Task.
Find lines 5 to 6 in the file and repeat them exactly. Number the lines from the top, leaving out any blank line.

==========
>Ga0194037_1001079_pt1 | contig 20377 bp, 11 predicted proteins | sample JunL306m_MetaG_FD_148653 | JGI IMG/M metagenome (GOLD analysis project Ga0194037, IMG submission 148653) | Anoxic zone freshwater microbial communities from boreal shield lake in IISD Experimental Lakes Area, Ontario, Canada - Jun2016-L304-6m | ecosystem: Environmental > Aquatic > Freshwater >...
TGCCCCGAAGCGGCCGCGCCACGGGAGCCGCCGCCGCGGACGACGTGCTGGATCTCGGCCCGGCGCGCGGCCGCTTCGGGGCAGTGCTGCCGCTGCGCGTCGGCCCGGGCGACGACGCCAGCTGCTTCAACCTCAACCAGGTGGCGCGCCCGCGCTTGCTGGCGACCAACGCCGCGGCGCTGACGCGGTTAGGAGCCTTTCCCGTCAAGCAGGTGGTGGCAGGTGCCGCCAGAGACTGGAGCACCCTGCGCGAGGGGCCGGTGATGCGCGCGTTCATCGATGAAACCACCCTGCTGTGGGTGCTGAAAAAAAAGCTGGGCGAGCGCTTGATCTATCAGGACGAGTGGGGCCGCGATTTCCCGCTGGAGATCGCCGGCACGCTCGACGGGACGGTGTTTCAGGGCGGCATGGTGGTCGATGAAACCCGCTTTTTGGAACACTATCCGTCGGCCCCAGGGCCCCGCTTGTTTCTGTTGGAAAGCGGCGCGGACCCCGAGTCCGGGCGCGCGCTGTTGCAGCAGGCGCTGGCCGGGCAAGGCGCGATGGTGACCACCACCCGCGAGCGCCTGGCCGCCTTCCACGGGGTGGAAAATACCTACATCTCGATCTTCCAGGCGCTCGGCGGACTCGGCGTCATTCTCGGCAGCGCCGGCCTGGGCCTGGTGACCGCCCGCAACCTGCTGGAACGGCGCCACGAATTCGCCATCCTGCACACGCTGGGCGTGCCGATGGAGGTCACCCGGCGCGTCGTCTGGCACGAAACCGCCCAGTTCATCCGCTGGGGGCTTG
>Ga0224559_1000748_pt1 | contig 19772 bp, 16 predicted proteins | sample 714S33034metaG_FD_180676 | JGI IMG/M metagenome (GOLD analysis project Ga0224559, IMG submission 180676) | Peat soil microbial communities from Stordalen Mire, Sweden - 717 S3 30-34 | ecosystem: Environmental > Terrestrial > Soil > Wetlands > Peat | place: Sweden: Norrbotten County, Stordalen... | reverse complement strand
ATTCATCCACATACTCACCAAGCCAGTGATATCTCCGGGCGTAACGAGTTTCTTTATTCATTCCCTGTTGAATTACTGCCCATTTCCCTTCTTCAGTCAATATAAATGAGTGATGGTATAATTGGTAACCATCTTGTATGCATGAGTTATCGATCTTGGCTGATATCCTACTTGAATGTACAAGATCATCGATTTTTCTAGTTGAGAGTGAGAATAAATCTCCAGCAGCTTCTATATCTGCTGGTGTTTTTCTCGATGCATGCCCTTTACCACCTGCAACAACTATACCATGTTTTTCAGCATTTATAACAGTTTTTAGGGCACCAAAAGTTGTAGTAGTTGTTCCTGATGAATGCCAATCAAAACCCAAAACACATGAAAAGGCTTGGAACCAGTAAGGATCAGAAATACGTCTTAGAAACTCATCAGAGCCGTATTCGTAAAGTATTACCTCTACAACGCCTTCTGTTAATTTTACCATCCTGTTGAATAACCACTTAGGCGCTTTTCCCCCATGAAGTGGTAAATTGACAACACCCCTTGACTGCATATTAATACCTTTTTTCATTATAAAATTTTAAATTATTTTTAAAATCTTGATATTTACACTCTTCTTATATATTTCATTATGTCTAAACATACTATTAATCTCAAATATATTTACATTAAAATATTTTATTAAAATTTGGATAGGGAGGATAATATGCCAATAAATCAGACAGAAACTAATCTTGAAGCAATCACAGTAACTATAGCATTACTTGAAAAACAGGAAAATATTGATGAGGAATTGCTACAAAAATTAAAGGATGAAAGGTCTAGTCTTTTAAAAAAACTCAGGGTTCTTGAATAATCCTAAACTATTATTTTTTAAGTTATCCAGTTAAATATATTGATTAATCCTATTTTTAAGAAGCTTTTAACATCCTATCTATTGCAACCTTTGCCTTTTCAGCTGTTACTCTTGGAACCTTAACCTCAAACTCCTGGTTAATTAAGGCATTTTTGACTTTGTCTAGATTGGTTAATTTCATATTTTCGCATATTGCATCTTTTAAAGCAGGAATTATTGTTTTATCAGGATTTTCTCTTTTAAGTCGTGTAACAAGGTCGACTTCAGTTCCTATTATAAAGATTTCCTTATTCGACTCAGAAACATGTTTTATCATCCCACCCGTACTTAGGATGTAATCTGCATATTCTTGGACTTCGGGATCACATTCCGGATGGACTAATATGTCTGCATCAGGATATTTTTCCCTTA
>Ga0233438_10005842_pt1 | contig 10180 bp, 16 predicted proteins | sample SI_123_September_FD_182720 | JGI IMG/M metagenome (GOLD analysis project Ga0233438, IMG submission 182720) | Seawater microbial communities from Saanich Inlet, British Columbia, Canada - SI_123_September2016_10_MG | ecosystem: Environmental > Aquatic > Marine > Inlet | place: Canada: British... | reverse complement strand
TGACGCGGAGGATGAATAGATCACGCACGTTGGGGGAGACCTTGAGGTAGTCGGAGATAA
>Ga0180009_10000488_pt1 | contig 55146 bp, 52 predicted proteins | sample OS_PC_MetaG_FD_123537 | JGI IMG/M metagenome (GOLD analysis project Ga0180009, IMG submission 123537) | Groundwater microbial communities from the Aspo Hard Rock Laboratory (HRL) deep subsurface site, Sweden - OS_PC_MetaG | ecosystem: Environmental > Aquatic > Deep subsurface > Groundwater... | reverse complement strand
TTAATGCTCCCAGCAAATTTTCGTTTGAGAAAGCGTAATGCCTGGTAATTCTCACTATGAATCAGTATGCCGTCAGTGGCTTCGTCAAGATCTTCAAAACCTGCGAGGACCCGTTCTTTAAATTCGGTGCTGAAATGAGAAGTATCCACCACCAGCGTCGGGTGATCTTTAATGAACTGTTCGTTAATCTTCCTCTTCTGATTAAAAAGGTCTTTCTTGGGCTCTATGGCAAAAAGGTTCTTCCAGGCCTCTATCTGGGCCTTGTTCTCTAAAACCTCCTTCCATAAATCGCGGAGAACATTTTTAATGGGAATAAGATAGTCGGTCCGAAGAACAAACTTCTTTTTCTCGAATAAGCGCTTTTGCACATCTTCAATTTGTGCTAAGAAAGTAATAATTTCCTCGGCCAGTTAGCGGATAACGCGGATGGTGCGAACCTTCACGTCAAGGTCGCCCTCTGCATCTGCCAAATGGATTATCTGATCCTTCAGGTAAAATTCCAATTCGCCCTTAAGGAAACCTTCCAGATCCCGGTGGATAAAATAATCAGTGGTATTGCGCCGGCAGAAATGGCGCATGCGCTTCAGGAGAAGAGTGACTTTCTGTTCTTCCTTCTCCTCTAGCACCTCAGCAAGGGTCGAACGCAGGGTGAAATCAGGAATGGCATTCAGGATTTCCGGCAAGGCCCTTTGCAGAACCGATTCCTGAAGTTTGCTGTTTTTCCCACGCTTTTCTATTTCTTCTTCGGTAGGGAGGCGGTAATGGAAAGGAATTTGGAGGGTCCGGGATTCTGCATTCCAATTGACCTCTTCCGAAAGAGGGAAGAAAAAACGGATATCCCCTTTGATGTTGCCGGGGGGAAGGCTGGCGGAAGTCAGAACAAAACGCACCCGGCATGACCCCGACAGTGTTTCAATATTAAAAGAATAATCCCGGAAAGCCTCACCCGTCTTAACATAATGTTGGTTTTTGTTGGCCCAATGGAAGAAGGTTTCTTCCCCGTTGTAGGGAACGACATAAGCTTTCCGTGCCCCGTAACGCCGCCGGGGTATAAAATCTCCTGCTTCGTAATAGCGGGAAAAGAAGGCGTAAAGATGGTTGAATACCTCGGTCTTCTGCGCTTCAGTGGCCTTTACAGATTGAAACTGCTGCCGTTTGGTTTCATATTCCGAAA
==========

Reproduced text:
>Ga0233438_10005842_pt1 | contig 10180 bp, 16 predicted proteins | sample SI_123_September_FD_182720 | JGI IMG/M metagenome (GOLD analysis project Ga0233438, IMG submission 182720) | Seawater microbial communities from Saanich Inlet, British Columbia, Canada - SI_123_September2016_10_MG | ecosystem: Environmental > Aquatic > Marine > Inlet | place: Canada: British... | reverse complement strand
TGACGCGGAGGATGAATAGATCACGCACGTTGGGGGAGACCTTGAGGTAGTCGGAGATAA